Enlarged Prostate and Natural Treatments

men's washroom

An enlarged prostate, otherwise known as Benign Prostatic Hyperplasia (BPH), is when the prostate keeps growing and compresses the urethra, making urination difficult and making you more prone to urinary tract infections (UTIs). Believed to be caused by changes in hormones, BPH happens to most men as they get older. Growth can start at 40 years old but it’s more common to have symptoms starting in your 60s. Fortunately, most men have minor symptoms.

Symptoms may include dribbling at the end of urination, inability to urinate, incomplete emptying of the bladder, incontinence, straining to urinate, strong and sudden urge to urinate, weak urine stream and increased frequency of urination at night. Treatment options include monitoring your condition, lifestyle changes, medicines, and surgery.

Lifestyle changes include:

  • urinate when you first get the urge
  • avoid caffeine and alcohol (especially beer and wine) in the evening
  • do not drink a lot of fluid all at once
  • avoid over the counter cold and sinus medicines that contain decongestants or antihistamines as these can increase symptoms
  • keep warm and exercise regularly
  • reduce stress
  • reduce weight if obese
  • reduce fat intake, especially saturated fats, cut back on red meat, eat organic fruit and vegetables to reduce pesticide residues, increase soy consumption
  • take zinc supplements
  • Saw palmetto extract may help in early stages of BPH and is the first thing prescribed by doctors in parts of Europe

As for essential oils, again, there aren’t many studies. I found one from 2019 on rats where lime essential oil (LEO) was effective. LEO was chosen as it has antioxidant and anti-inflammatory properties. It prevented or delayed prostate growth and with a high dose, lowered prostate specific antigen (PSA) levels.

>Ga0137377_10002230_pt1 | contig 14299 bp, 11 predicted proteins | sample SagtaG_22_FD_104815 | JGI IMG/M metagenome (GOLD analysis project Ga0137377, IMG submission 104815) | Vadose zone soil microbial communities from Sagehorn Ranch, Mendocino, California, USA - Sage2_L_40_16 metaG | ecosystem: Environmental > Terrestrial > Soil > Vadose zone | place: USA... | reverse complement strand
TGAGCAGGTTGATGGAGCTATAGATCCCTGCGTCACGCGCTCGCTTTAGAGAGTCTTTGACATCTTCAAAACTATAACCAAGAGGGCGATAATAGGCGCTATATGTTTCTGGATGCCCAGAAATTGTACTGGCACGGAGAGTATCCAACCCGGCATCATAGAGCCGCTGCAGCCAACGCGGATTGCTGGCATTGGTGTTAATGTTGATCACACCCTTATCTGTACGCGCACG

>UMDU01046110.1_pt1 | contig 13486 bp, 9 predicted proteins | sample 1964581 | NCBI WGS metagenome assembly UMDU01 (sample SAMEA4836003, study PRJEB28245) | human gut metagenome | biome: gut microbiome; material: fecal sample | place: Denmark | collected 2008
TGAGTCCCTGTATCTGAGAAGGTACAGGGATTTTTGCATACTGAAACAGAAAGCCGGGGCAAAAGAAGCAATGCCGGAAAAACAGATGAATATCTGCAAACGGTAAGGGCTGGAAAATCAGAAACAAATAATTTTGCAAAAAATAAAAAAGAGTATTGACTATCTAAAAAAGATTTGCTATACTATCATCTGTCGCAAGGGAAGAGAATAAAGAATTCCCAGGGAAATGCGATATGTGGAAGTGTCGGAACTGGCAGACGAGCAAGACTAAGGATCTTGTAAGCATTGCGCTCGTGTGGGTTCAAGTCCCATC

Other suggested oils for prostate health include: Scotch pine, frankincense, myrrh, orange, sage, peppermint, geranium, fennel, myrtle, lavender, benzoin, bergamot, black pepper, cedarwood, chamomile, cypress, elemi, eucalyptus, jasmine, juniper, lemon, niaouli, patchouli, rose, sandalwood, spruce, tea tree, and thyme.

I also came across The Prostate Protocol, written by Scott Davis, which claims to treat BPH naturally. From what I gather, it discusses how gut bacteria affects male hormones and provides advice on probiotics to get your gut bacteria back to healthy (most of us have poor microbiomes due to stress, not enough sleep, eating processed foods, and taking antibiotics). It sells for $49 but beware of sites offering a free download. I’m not promoting the book and I haven’t researched it thoroughly but it’s an option you may want to look into.

If you have symptoms, be sure to see your doctor to rule out other conditions and diseases and seek appropriate medical care. These natural treatment options should also be discussed with your physician.

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